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Daniel De Leon

Daniel De Leon (December 14, 1852May 11, 1914) was born in Curacao. He was educated in Germany and the Netherlands and arrived in the United States in 1874.

De Leon settled in New York, studying at Columbia University. He became a committed socialist and in 1890 joined the Socialist Labor Party, (SLP) becoming the editor of its newspaper, The People. He quickly grew in stature inside the party and in 1891 he ran for the governorship of the state of New York, winning 13,000 votes in the process.

De Leon was a Marxist and argued for the revolutionary overthrow of capitalism, trying to divert the SLP away from its Lassallian outlook.

De Leon was highly critical of the trade union movement in America. Originally a member of the Knights of Labor, he helped form the Socialist Trade and Labor Alliance (STLA) in 1895 as a radical alternative to the American Federation of Labour.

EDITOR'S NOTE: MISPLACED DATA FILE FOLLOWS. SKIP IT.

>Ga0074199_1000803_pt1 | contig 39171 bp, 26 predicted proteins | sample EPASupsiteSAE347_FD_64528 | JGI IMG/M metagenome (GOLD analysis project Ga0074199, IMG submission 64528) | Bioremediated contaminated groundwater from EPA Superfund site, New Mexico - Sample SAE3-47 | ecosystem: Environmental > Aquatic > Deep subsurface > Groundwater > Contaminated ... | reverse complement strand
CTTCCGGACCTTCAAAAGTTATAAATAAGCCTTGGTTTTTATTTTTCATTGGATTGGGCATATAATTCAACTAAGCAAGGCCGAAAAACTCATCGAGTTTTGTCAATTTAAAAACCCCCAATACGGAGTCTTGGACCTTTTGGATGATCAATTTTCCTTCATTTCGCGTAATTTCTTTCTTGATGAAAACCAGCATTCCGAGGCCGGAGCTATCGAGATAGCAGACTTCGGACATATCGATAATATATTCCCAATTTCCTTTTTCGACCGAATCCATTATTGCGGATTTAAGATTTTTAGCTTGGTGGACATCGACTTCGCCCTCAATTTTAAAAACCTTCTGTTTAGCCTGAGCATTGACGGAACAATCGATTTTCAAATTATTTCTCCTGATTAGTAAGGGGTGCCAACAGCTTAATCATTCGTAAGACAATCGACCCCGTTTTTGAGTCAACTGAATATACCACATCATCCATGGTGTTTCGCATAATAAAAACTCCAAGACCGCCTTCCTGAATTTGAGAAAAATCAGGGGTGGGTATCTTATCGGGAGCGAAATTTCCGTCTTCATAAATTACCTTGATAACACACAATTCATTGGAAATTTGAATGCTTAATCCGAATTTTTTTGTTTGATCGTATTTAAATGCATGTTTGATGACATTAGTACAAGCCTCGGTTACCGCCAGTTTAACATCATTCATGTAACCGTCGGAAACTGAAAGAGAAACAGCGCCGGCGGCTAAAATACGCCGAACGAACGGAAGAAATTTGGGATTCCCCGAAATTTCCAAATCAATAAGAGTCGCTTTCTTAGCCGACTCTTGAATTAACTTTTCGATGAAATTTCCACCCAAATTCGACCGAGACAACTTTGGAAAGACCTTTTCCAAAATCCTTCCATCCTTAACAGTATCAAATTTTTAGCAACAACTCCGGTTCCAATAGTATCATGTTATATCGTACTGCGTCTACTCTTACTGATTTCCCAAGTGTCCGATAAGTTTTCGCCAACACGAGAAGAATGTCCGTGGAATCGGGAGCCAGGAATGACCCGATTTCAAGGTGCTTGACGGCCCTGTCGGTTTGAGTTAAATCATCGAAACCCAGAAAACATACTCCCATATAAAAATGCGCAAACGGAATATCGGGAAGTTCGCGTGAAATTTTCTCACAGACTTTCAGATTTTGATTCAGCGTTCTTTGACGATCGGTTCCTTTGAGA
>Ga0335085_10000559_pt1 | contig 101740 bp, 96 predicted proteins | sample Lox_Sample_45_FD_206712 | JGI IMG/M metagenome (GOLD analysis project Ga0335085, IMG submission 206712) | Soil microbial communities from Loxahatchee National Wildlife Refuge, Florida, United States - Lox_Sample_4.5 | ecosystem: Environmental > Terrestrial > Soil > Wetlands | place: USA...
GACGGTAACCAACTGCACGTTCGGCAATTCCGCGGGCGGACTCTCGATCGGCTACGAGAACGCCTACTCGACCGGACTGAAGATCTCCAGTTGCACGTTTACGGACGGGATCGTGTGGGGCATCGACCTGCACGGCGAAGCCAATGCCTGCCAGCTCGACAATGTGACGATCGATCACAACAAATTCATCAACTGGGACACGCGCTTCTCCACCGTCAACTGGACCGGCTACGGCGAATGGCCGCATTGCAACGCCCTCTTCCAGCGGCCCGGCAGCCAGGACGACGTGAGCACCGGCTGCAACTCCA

By the early 20th century the SLP was declining in influence, with firstly the Social Democratic Party and then the Socialist Party of America becoming the leading leftist political force in America. However, De Leon remained an important figure in the US labor movement, and in 1905 he helped found the Industrial Workers of the World (IWW).

De Leon lost control and the ability to influence the organisation to Bill Haywood and left the IWW to form a rival IWW which was soon renamed as the Workers' International Industrial Union. He died in New York in 1914.

Daniel De Leon proved hugely influential to other socialists, also outside the USA. For example, in the UK, a Socialist Labour Party was formed.

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